If you are looking for an exciting cruiser for day sails or a platform to cruise along the coast, you have found it with this 1978 Norman Cross 36 MK II Trimaran. Classic design by Norman Cross who was strongly influential in the refinement of designing multihulls in San Diego, California.
Cross introduced the 34 and provided a stretched version 36 MK II to take a step up from the traditional “cruiser” model designed for a higher potential of speed without getting into racing.
Two large berths on port and starboard, a centralized salon and forward storage and head. The galley has an electric mini-fridge, foot pump sinks and counter space for your navigation charts, radio and other equipment of your choosing.
The head is pleasantly designed to do the basics without the odor or muck of holding tanks.
This trimaran is perfect for the minimalist with the true basics and functional life of sailing on the water.
With 6’ 1” head clearance, there is easy movement forward or aft without crowning your head when maneuvering below deck.
Plenty of self-reliant power with the two Kyocera marine grade solar panels.
The seller has done over $12,000 in newer hull and deck paint and other improvements.
Per the previous owner, the inboard engine was seized and costly to repair due to limited parts. The inboard engine and fuel tank have been removed. She is powered with the simplicity of a 9.9 HP outboard and customized motor mount.
The theoretical maximum speed that a displacement hull can move efficiently through the water is determined by it's waterline length and displacement. It may be unable to reach this speed if the boat is underpowered or heavily loaded, though it may exceed this speed given enough power. Read more.
Classic hull speed formula:
Hull Speed = 1.34 x √LWLA more accurate formula devised by Dave Gerr in The Propeller Handbook replaces the Speed/Length ratio constant of 1.34 with a calculation based on the Displacement/Length ratio.
Max Speed/Length ratio = 8.26 ÷ Displacement/Length ratio.311
Hull Speed = Max Speed/Length ratio x √LWL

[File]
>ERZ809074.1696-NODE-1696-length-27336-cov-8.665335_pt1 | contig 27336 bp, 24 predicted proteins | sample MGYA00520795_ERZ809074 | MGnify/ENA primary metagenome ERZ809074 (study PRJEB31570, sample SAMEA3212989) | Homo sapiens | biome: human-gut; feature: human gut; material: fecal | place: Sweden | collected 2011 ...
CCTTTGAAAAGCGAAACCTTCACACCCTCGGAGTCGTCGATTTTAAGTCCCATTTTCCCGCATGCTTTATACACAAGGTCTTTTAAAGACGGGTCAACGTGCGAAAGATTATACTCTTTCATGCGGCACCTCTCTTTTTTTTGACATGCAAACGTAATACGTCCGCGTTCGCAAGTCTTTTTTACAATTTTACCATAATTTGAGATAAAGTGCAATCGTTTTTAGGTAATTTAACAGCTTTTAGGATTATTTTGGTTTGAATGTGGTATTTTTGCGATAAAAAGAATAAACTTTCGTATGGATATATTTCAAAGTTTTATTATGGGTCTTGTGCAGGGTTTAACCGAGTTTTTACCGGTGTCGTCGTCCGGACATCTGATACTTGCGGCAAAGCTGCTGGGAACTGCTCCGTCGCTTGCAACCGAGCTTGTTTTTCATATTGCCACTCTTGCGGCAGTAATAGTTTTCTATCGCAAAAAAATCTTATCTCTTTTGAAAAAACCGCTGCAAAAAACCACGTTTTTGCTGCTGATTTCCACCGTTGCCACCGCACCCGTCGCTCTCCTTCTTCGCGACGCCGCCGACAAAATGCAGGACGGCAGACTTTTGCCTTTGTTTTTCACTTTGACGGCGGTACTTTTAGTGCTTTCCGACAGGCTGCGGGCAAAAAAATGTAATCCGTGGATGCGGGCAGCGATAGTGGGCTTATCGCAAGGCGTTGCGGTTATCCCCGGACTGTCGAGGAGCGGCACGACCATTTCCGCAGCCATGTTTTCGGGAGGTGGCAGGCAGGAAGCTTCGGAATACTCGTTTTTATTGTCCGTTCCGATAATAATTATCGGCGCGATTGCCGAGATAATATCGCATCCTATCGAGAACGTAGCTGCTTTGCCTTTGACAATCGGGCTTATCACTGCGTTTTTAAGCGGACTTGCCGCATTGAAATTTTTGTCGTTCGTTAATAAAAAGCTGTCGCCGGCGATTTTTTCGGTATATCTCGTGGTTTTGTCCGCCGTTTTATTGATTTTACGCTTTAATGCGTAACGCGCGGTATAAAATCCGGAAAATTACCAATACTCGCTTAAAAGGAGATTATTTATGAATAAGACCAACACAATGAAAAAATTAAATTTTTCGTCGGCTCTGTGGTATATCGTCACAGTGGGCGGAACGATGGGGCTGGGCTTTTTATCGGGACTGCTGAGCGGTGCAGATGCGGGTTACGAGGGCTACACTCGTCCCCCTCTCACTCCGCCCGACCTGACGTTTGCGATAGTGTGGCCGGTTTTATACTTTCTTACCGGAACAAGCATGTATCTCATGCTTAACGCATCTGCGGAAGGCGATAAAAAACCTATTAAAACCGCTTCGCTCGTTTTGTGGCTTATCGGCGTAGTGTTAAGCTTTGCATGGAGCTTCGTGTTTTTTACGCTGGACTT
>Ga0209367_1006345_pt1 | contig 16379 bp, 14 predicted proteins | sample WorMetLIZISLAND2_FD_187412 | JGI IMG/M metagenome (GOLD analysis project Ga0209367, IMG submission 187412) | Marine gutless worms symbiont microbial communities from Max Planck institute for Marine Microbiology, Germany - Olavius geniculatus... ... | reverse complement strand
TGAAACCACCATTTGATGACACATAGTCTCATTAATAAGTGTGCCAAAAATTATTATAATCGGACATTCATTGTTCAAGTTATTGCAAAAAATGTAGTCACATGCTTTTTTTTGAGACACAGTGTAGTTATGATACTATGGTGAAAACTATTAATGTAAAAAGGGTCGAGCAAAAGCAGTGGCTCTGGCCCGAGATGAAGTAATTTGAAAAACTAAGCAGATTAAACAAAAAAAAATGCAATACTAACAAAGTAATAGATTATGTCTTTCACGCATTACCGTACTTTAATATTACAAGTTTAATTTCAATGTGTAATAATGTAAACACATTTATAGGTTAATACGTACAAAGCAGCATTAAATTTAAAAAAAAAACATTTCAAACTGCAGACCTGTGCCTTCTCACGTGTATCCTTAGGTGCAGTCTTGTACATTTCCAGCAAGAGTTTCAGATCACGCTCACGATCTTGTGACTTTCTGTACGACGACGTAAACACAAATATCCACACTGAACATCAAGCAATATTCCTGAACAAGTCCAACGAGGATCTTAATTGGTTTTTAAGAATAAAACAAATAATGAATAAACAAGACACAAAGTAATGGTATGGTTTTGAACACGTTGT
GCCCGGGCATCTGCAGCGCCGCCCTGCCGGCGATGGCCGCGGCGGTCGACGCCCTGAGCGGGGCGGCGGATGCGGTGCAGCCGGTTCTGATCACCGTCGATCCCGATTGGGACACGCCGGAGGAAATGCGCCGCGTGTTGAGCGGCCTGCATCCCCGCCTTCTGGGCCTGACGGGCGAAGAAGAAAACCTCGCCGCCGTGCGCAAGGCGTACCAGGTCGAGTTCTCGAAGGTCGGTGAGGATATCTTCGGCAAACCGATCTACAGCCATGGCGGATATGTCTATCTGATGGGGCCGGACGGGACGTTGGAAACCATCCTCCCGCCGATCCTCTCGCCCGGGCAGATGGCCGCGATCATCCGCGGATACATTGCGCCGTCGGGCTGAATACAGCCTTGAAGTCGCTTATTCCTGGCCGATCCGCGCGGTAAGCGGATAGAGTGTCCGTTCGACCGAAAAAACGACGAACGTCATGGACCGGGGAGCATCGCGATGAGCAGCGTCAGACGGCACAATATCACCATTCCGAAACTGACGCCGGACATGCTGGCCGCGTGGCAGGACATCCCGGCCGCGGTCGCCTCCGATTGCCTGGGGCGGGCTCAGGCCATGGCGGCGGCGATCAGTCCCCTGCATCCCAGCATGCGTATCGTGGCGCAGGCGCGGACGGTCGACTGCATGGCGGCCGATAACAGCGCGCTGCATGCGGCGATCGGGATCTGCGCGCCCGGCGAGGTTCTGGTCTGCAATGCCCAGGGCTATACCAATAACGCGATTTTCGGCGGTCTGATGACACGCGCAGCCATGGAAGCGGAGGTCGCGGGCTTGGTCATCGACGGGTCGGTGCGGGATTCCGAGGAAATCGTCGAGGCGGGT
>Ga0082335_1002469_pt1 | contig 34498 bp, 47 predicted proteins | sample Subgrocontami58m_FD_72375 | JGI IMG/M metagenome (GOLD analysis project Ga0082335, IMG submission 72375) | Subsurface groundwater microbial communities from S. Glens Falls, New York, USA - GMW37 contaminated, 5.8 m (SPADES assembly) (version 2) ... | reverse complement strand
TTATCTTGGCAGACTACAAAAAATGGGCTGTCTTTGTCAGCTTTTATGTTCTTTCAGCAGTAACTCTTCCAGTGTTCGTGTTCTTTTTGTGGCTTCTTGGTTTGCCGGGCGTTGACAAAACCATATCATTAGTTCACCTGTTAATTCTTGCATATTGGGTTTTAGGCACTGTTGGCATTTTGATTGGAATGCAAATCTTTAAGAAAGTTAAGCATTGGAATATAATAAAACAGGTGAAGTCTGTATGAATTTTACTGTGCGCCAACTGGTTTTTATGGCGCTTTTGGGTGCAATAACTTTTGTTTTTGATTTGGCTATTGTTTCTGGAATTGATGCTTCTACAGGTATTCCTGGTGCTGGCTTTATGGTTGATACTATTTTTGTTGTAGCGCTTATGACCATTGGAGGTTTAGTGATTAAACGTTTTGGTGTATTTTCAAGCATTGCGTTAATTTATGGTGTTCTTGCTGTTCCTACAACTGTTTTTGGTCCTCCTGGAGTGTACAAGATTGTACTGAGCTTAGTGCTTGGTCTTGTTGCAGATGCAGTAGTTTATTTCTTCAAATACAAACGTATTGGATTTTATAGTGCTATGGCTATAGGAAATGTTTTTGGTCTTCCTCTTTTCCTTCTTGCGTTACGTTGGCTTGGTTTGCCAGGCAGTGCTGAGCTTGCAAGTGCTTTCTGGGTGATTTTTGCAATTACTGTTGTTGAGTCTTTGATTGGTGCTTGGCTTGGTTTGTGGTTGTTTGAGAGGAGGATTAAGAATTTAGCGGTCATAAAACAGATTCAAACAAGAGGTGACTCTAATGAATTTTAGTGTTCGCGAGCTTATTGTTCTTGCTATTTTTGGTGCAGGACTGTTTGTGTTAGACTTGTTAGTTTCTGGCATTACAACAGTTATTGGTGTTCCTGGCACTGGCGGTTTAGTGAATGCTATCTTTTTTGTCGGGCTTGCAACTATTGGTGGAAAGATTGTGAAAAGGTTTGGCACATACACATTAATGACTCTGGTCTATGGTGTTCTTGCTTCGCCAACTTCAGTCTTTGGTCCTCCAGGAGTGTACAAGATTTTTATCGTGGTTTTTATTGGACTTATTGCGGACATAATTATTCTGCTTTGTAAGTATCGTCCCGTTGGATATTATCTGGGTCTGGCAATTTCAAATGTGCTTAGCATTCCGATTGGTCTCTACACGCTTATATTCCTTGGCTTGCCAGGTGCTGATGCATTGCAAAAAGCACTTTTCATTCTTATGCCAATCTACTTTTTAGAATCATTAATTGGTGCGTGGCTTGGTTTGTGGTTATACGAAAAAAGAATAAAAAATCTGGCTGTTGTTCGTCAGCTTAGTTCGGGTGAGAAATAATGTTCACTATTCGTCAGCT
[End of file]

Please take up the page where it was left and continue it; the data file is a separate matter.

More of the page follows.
A measure of the power of the sails relative to the weight of the boat. The higher the number, the higher the performance, but the harder the boat will be to handle. This ratio is a "non-dimensional" value that facilitates comparisons between boats of different types and sizes. Read more.
SA/D = SA ÷ (D ÷ 64)2/3
A measure of the stability of a boat's hull that suggests how well a monohull will stand up to its sails. The ballast displacement ratio indicates how much of the weight of a boat is placed for maximum stability against capsizing and is an indicator of stiffness and resistance to capsize.
Ballast / Displacement * 100
A measure of the weight of the boat relative to it's length at the waterline. The higher a boat’s D/L ratio, the more easily it will carry a load and the more comfortable its motion will be. The lower a boat's ratio is, the less power it takes to drive the boat to its nominal hull speed or beyond. Read more.
D/L = (D ÷ 2240) ÷ (0.01 x LWL)³
This ratio assess how quickly and abruptly a boat’s hull reacts to waves in a significant seaway, these being the elements of a boat’s motion most likely to cause seasickness. Read more.
Comfort ratio = D ÷ (.65 x (.7 LWL + .3 LOA) x Beam1.33)
This formula attempts to indicate whether a given boat might be too wide and light to readily right itself after being overturned in extreme conditions. Read more.
CSV = Beam ÷ ³√(D / 64)
Thanks to Paul Keller for photo and updated info on this yacht.
This listing is presented by PopYachts.com. Visit their website for more information or to contact the seller.
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